Hi there,

I'm fairly new to Coq and currently trying to understand part of CompCert's code, specifically Mem.free.

It seems like it's using a lemma as a predicate inside the if... how does that work?

@Max Kirchmeier the `Lemma`

keyword doesn't indicate anything fundamental in Coq. You can in principle take any Coq code and replace `Lemma`

with `Definition`

. In this case, it happens that the "lemma" actually is a decision procedure

@Karl Palmskog Ah, thanks. That means I'd have to actually understand the `{...} + {~...}`

syntax then, any pointers what that means? :D

see `sumbool`

here: https://coq.inria.fr/distrib/V8.12.0/stdlib/Coq.Init.Specif.html#sumbool

@Max Kirchmeier unfortunately, learning Coq by looking at CompCert is not going to be straightforward at all. Consider reading one of the books on Coq: https://github.com/coq-community/awesome-coq#books

In particular, Software Foundations Book 1 is targeted at early learners. Sumbools are discussed here.

Ah! Thanks a lot, this explains quite a bit :)

I'm mainly interested in understanding CompCert's code for the purpose of porting the basics to Isabelle (see here), so it made sense to start with looking at the project instead of learning Coq first. But it seems there are some fundamental differences in the concepts between Coq and Isabelle, so I might have to rethink that approach.

you could probably get away with only learning fundamentals, such as Coq sorts, universes, etc., instead of the whole Stdlib and so on. But constructive type theory is indeed very different from HOL. One thing that might help is to look at Isabelle/CTT

also, as you might already know, Thomas Sewell (then at NICTA) looked at porting CompCert to Isabelle back in 2011-2012. In the end, he decided to go with binary translation validation instead, I believe mainly due to foundational incompatibility.

see also this for a super-high-level summary of foundational differences between Coq and HOL: https://coq.discourse.group/t/why-doesnt-coq-have-a-theorem-type-like-hol-light/532/4

That's really interesting, I actually hadn't heard of Thomas Sewell's attempt at this before! Though thankfully it sounds like the differences between Coq and HOL might have only been the lesser part of the problem. Nevertheless, I hope I won't run into any serious incompatibilities...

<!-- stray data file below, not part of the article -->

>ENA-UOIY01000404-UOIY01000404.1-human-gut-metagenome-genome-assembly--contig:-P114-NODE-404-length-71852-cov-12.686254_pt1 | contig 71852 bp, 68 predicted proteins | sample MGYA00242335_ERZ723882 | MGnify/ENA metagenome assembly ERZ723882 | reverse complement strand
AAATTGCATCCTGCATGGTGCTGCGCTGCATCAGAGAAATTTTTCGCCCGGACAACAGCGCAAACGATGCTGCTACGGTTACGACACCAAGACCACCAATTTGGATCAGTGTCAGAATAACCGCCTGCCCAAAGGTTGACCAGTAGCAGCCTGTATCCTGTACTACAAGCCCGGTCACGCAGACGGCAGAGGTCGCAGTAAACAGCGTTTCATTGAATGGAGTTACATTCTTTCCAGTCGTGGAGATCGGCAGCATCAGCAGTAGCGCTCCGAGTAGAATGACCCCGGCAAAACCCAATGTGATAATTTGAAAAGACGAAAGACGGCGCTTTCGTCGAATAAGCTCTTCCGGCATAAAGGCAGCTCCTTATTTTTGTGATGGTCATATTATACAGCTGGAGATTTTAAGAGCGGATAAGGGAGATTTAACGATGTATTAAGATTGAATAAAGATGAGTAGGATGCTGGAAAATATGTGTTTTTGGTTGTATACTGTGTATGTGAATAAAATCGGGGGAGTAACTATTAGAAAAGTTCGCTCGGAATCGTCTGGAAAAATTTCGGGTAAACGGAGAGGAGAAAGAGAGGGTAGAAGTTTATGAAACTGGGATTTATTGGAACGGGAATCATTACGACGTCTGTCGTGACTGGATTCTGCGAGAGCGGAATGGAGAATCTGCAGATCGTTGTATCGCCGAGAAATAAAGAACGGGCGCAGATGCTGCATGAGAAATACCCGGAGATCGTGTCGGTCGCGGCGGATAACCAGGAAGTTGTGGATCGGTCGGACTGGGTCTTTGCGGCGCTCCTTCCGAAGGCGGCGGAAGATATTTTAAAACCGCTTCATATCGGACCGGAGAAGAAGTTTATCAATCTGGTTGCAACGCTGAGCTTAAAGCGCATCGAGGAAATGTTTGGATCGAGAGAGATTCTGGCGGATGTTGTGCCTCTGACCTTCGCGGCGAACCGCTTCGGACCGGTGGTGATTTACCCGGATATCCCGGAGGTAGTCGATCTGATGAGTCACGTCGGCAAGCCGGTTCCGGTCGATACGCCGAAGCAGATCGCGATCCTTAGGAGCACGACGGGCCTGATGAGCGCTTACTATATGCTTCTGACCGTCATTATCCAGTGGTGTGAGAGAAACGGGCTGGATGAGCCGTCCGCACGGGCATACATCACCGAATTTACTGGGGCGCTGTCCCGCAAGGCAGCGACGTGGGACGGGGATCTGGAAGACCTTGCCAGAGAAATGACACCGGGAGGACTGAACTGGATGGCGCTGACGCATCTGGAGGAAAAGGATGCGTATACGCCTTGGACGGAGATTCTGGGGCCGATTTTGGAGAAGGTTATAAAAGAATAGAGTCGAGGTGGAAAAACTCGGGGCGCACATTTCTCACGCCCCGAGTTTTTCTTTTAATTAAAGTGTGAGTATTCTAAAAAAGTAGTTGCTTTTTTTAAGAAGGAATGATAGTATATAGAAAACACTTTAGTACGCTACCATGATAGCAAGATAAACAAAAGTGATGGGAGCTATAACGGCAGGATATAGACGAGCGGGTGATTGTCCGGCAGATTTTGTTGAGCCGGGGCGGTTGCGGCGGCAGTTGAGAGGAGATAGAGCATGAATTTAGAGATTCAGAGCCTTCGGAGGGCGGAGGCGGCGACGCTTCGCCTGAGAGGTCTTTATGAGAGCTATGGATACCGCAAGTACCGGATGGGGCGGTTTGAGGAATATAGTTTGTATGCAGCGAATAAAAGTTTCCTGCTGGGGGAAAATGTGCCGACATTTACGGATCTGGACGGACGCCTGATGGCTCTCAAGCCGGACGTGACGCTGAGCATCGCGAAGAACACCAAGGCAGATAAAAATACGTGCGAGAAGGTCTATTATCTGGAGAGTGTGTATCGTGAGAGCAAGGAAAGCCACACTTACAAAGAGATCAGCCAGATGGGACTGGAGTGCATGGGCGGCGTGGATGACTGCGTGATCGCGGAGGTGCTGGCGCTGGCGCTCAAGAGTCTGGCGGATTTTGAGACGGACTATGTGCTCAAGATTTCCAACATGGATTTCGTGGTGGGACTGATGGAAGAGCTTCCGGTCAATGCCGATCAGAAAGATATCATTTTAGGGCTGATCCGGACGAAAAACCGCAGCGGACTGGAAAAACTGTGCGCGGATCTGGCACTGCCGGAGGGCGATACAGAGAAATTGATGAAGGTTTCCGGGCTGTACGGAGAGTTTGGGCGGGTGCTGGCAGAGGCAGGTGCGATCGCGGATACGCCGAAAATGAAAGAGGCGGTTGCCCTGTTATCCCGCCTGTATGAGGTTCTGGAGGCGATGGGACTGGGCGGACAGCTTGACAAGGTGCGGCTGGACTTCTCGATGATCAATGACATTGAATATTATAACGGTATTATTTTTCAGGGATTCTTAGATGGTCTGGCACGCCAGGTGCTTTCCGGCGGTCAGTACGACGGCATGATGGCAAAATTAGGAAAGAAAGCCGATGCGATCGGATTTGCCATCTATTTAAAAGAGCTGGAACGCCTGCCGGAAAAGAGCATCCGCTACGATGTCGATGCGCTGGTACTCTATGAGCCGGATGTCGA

Your post about the foundational differences is also quite illuminating; I'd wondered why types were built through "functions" in Coq.

So it seems Coq is, in principle, the more powerful tool. I'm wondering however, are there often instances where these capabilities are actually necessary? The feeling I have so far is that, although the more complex concepts Coq can represent are hard (or impossible) to represent in HOL, for the "average proof" HOL might be easier to work with. What are your thoughts/experiences in that regard?

The usefulness of dependent types (vs. simple types as in HOL) is an endlessly debated topic in the community. One recent discussion thread is here: https://coq.discourse.group/t/why-dependent-type-theory/657

personally, I use both Coq and HOL4. In both cases, it was motivated by access to certain libraries, not any dedication to a certain foundation.

https://bedrocksystems.com/ chose Coq over Isabelle for verifying a hypervisor. I can speculate why, but @Gregory Malecha or @Abhishek Anand will have more details.

I'm sure there will be someone soon who refuses anything but cubical type theory for a verification project... In the end, one would have to establish by empirical studies what foundations are suitable for which tasks, but holding stuff like developer experience constant is likely to be near-impossible

We're already a bit OT, but we at Bedrock currently use Iris (I cannot comment on the past history), and apparently it's unclear how to port it to HOL:

https://mattermost.mpi-sws.org/iris/channels/town-square/sgrt5ccp9py7bpwj9docawi3pc

and an (out-of-context?) quote of https://www.ncbi.nlm.nih.gov/pmc/articles/PMC7324036/ writes:

For example, it is challenging to define subalgebras and to impose additional algebraic structure on a subset of an algebra.

I'm sure alternatives exist, and that intro mentions some, but I wouldn't have expected challenges for something as mundane as substructures

Max Kirchmeier said:

So it seems Coq is, in principle, the more powerful tool. I'm wondering however, are there often instances where these capabilities are actually necessary? The feeling I have so far is that, although the more complex concepts Coq can represent are hard (or impossible) to represent in HOL, for the "average proof" HOL might be easier to work with. What are your thoughts/experiences in that regard?

My favorite example for this is deterministic finite automata. Mathematically, one has a tuple (Q,s,d,F) where Q is some set whose internal structure is irrelevant most of the time, s is an element of Q, d is a function from Sigma x Q to Q, and F is a subset of Q. The "natural" formulation in Isabelle/HOL (Paulson, https://www.isa-afp.org/entries/Finite_Automata_HF.html) involves hereditariliy finite sets, pre-automata, and heaps of side conditions. In Coq this can be simply represented using a (dependent) record type without any side conditions (myself :smile: , https://github.com/coq-community/reglang/blob/d3140eb9ae4027d4e0619142746368175c81259c/theories/dfa.v#L16).

Thank you all for the answers! That DFA example is great, that's exactly the kind of easily-accessible proof I was wondering about :)

Last updated: Jun 18 2024 at 08:01 UTC